Chalk it up for Jayhawks

SAN ANTONIO -- The game was over, Memphis had won on a Monday, freshman Derrick Rose was going to be the star and Coach John Calipari was finally going to get his due.

Cue the confetti and the CBS theme music.

But then it wasn't over.

In what will be remembered in Kansas lore as Mario's moon shot, Jayhawks junior guard Mario Chalmers landed a three-point basket with 2.1 seconds left to send a great NCAA championship game into overtime.

"I knew it was going in when it left my hand," he said.

Chalmers was charmed.

Kansas in extra time used the momentum of Chalmers' booster shot to beat Memphis, 75-68, at the Alamodome.

"Ten seconds to go, we're thinking we're national champs and then a kid makes a shot and all of a sudden, we're not," Calipari said.

Kansas won its third national championship, its first in 20 years, and denied Memphis its first.

Afterward, Kansas players ran in all delirious directions into the stands to cry, embrace loved ones and otherwise bask in the glow of the impossible.

Kansas will never forget this night and Memphis won't get over it.

The Tigers had a nine-point lead with 2:12 left after two Robert Dozier free throws.

The score wouldn't stay 60-51 for long, though, in a finish that went back and forth.

You had to follow the bouncing ball:

Kansas: Sherron Collins stole an inbounds pass and made a three-pointer to cut the lead to four.

Memphis: Chris Douglas-Roberts made two free throws to push the lead back to six.

Kansas: Chalmers made two free throws to cut it back to four, and Darrell Arthur rolled in a basket with a minute left to trim the lead to 62-60.

Memphis: Douglas-Roberts missed a jumper with 27 seconds left, and Collins grabbed the rebound and drove straight toward the Memphis end, only to turn it over going up for a shot.

Memphis: Douglas-Roberts was fouled with 16 seconds left, but he missed both free throws. Dozier, though, grabbed the offensive rebound and gave it to Rose, who was fouled with 10 seconds left.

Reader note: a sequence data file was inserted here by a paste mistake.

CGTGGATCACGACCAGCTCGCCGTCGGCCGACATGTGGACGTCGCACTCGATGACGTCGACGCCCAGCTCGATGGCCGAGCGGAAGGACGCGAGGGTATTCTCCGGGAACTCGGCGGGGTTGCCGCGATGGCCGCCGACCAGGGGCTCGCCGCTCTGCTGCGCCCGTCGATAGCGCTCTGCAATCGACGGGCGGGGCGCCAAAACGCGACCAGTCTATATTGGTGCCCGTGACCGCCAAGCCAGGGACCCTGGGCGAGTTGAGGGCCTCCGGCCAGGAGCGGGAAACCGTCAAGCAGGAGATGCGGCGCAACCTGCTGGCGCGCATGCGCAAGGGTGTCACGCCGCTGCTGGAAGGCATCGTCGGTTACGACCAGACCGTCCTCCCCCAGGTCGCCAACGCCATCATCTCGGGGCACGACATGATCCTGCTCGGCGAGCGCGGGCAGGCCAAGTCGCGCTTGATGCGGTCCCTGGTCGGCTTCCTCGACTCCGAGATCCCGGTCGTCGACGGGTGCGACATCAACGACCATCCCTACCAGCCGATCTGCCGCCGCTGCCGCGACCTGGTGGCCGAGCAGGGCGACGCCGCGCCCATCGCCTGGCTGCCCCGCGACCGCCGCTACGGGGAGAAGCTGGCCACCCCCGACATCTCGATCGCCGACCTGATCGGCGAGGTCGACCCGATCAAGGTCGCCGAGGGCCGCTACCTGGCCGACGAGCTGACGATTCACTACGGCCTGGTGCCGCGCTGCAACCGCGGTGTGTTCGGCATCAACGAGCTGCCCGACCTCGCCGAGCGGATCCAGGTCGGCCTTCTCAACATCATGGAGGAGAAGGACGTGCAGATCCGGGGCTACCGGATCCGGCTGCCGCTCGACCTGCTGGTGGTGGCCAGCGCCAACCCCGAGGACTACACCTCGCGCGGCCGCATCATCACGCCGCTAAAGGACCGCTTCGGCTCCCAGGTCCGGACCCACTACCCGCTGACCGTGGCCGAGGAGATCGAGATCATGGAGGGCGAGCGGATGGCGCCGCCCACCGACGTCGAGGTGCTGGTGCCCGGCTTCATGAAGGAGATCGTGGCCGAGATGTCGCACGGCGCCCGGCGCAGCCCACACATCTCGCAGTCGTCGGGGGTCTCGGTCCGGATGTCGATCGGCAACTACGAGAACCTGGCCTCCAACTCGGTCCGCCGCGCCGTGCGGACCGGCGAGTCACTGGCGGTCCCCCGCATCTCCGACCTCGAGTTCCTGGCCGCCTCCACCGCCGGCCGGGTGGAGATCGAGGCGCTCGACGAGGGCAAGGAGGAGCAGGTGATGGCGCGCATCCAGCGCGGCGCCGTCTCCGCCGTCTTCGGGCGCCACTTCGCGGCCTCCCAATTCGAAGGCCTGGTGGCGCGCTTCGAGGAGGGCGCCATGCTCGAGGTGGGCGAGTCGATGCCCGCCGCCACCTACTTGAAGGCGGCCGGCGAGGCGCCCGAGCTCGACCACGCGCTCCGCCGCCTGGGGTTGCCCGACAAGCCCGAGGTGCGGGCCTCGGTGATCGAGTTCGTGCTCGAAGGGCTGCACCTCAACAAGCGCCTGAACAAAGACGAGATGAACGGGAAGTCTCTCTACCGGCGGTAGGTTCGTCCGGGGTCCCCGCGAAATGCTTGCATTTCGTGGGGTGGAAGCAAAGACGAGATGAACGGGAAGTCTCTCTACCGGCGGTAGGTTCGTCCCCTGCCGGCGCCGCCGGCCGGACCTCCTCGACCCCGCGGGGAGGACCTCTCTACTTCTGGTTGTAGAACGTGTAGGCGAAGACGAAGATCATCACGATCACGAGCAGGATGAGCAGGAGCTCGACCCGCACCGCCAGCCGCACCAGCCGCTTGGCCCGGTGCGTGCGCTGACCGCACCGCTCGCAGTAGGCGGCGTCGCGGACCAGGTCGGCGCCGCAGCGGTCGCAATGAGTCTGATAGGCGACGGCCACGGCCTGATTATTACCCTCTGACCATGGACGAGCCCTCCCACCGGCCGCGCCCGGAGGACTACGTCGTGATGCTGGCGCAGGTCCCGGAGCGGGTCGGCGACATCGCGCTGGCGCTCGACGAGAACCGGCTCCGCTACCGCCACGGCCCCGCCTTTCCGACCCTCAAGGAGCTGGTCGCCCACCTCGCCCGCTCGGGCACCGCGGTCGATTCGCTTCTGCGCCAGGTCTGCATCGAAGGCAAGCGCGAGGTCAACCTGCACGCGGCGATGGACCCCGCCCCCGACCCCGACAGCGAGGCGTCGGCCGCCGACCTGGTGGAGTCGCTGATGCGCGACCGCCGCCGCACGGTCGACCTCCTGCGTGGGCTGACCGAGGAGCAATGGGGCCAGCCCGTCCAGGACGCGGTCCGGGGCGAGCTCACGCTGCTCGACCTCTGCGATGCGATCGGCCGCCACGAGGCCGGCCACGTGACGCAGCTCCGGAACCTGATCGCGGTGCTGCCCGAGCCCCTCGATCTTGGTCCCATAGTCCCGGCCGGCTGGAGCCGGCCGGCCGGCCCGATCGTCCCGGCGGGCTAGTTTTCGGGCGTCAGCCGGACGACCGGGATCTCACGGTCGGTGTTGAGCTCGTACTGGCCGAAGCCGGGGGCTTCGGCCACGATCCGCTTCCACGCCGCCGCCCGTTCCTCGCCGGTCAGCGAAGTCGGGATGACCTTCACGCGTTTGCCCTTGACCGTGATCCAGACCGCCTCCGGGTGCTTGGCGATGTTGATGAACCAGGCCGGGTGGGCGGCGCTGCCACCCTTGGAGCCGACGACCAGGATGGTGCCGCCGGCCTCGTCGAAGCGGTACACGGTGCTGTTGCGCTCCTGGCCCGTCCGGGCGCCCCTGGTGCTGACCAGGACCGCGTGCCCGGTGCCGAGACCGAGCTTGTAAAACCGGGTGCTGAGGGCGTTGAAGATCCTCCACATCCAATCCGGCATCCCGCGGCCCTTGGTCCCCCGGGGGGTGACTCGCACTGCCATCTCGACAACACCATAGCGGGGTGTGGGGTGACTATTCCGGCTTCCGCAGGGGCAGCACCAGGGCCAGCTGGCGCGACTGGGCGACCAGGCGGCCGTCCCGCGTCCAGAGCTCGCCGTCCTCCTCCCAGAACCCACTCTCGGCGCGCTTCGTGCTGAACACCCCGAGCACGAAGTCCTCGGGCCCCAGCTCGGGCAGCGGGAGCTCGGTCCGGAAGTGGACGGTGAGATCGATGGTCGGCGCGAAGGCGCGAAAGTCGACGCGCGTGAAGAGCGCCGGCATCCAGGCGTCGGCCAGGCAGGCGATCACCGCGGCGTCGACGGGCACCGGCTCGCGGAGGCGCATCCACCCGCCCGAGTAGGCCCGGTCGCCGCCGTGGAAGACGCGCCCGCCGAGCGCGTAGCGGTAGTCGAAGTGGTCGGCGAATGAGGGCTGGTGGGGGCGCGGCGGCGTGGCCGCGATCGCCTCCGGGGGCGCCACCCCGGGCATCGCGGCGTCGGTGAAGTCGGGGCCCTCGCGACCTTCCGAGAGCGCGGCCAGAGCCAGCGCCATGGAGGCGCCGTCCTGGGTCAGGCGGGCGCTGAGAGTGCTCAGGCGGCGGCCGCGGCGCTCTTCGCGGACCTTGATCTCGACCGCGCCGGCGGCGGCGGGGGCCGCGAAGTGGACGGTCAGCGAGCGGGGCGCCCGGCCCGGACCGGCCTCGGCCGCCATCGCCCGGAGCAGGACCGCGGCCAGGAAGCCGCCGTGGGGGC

Two free throws and Memphis all but clinches, but Rose made only one of two.

Free throws had been the Tigers' regular-season bane as they shot less than 60%, but they made 20 of 23 attempts in Saturday's semifinal win over UCLA.

Down by three, the clocked ticked, ticked, ticked as Collins dribbled down court.

Why didn't Memphis foul?

Calipari said they tried.

Collins said, "I think I got fouled, but I ain't complaining."

He gave the ball to Chalmers, who was moving to his left when he let loose his tying three-pointer.

Bill Self, his coach, said he was the right Kansas guy at the right Kansas time.

"He has no memory," Self said of Chalmers' mental toughness. "The next thing that happens is the only thing he's thinking about."

Memphis was still in shock when the overtime started, and it didn't help that starting forward Joey Dorsey had fouled out late in regulation.

Kansas scored the first three baskets for a 69-63 lead.

Memphis wasn't quite done yet, though, cutting the lead to three with 56 seconds left on a three by Douglas-Roberts.

But Chalmers -- who else? -- made two clutch free throws with 45 seconds left and Collins added the finishing touches with two more free throws with 18 seconds left.

For Kansas, it was hard to envision a more exhilarating joy. Roy Williams spent 15 years at Kansas and never won a title. Self won in his fifth season.

"I don't know if a coach really deserves what happened to me tonight," Self said.

The Jayhawks looked like cooked birds in the second half when Memphis' Rose, who scored only three first-half points, took over the game, scoring 12 of his team's 14 points in one run.

Kansas overcame a nine-point lead in 132 seconds.

It won its first national title since the Danny Manning-led team of 1988. Twenty years without a title in Kansas is a long time.

For Memphis, it was hard to imagine a more agonizing defeat. A couple of made free throws down the stretch would have made them champions.

"I take full responsibility," Calipari said. ". . . I'm proud of them. I'm disappointed in myself."

Had Chalmers missed in regulation, Memphis would have finished 39-1 and been mentioned as one of the elite teams in NCAA history.

But it didn't happen that way.

A couple of free throws didn't go down.

But Chalmers' shot did.